Strengths and weaknesses of evolution
Strengths and weaknesses of evolutionStrengths and weaknesses at wikipedia
Is "strengths and weaknesses" an appropriate strategy for teaching evolution at the secondary level? The answer requires understanding basics of science and scientific theories.
To begin with, scientific usage of "theory" differs from everyday usage. In common usage a theory is simply a conjecture. In science it's a well accepted formulation which makes logical connections among observations and evidence. The most useful theories make the most fruitful predictions. Since scientifc theories make useful predictions they may be incomplete, but not "wrong". They may be modified or replaced by better theories which explain more phenomena or explain phenomena more precisely.
Introducing a scientific theory by presenting its "strengths and weaknesses" suggests that it might be wrong and that scientists validate theories by looking at "both sides" in the same way as trial lawyers. This is seriously misleading. Scientists validate theories by experimentally testing their predictions and subjecting conclusions to peer review.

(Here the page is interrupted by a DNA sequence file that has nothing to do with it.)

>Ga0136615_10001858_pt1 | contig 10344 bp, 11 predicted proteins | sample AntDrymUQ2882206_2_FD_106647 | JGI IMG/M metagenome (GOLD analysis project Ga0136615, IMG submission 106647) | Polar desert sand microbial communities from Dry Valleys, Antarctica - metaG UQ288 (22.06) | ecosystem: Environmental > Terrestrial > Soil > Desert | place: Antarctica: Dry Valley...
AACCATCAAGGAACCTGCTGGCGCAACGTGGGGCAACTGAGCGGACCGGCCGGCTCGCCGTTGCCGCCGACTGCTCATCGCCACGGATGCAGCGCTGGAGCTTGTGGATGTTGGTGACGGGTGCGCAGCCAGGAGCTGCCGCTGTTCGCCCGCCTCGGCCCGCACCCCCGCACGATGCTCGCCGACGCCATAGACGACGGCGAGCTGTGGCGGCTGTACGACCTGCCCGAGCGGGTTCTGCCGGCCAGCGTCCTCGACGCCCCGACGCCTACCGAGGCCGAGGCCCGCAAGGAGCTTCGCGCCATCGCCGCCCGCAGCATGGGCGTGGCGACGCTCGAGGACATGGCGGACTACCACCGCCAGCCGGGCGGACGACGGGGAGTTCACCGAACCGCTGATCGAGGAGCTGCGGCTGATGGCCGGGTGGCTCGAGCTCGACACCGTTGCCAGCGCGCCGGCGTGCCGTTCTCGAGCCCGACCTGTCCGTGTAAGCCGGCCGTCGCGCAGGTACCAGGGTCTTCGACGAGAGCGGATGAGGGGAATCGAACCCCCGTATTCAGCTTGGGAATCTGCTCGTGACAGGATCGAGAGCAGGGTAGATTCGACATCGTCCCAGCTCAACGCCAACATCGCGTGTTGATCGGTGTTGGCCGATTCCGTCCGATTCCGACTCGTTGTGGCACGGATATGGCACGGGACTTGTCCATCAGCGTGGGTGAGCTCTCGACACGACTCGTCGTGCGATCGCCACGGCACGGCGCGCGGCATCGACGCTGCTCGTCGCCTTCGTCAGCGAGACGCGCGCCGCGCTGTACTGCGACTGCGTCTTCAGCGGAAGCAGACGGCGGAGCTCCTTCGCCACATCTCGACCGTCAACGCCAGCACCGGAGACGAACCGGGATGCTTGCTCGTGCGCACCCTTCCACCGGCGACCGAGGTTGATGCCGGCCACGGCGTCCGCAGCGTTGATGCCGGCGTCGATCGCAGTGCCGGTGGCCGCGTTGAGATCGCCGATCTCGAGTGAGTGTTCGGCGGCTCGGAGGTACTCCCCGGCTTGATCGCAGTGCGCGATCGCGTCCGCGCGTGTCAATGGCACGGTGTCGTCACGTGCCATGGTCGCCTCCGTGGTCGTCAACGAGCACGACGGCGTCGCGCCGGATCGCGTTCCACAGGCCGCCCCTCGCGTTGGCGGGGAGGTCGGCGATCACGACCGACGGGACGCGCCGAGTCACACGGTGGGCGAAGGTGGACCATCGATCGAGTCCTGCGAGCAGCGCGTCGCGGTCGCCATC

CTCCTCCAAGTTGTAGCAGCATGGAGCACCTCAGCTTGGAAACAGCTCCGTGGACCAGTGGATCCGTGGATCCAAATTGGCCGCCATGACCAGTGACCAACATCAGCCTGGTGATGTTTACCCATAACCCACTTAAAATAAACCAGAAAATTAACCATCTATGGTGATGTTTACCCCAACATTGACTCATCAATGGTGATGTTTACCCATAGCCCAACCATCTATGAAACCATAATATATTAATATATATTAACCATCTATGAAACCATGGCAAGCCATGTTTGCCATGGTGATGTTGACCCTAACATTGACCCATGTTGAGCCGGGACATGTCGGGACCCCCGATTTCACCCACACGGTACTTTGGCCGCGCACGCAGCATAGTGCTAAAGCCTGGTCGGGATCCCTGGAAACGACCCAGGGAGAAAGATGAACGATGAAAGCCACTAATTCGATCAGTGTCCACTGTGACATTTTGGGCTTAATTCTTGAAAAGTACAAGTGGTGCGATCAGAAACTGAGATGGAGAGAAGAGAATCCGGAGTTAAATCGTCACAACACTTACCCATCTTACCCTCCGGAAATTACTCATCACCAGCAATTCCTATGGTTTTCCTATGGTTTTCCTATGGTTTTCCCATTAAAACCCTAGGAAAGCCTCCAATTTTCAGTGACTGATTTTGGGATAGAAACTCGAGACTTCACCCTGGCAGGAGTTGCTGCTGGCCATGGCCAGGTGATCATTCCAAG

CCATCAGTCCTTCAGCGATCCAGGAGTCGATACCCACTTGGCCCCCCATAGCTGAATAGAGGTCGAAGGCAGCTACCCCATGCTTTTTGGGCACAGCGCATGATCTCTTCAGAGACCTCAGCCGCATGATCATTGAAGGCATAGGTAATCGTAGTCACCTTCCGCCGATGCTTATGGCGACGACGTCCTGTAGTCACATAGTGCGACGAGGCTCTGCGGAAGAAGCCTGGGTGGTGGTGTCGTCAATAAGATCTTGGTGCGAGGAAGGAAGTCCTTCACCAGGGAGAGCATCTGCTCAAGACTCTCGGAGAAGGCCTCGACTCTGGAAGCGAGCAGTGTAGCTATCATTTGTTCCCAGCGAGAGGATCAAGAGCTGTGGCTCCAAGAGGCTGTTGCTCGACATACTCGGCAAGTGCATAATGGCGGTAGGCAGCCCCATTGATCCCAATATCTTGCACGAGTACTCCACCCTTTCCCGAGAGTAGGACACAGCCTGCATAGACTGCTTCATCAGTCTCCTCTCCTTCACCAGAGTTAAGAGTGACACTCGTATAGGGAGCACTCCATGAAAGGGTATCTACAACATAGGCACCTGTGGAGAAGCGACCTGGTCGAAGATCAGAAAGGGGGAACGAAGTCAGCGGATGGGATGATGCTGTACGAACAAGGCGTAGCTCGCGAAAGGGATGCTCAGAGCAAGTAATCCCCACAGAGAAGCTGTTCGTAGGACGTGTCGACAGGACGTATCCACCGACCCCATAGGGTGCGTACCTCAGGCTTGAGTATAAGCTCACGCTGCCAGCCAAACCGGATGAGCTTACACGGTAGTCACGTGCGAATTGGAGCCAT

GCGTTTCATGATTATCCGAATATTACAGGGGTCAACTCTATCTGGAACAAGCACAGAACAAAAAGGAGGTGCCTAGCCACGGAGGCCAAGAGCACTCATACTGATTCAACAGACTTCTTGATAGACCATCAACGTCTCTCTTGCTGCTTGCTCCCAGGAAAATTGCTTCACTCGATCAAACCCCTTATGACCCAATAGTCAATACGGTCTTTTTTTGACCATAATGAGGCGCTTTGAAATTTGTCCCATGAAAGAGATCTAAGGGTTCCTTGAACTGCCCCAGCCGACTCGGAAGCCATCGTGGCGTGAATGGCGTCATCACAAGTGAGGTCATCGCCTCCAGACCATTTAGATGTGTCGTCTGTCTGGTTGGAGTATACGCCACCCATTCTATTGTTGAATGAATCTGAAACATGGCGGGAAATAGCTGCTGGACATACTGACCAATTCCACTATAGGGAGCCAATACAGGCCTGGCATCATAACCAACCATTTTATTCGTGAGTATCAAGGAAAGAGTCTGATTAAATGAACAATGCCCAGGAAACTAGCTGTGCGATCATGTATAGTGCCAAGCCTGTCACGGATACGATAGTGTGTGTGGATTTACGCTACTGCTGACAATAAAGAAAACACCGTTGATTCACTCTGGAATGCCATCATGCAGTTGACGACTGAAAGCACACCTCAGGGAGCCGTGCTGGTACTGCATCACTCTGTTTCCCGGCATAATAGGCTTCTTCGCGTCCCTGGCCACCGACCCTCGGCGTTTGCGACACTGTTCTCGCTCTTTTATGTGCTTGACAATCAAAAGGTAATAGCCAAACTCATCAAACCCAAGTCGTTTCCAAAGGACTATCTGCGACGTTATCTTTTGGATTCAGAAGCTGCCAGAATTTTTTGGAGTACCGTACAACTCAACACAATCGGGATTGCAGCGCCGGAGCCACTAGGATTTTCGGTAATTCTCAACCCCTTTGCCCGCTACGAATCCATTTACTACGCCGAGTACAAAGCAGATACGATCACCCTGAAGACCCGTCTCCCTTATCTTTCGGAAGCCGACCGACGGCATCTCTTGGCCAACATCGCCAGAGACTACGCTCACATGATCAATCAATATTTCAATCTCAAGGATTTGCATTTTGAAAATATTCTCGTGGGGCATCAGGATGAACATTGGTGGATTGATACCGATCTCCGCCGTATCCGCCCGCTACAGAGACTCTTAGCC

The "weaknesses" of a theory are properly viewed as limits to the range of phenomena that it can predict and the precision with which it can predict. "Weaknesses" do not imply that a theory is incorrect.
Newton's theory of gravity illustrates these principles. Newton's theory is still used in physics despite being supplanted by Einstein's relativity. Newton's theory works for everyday problems, but fails in systems that approach the speed of light. The "weaknesses" of gravity include that it doesn't work at extreme speeds and that it hasn't been tested at distant extremes of the universe. These "weaknesses" can only confuse the beginning student who has yet to understand Newton's theory.
Both Newton's theory and evolution are keys to understanding basic science. Students that reject theories because of "weaknesses" will remain scientifically illiterate.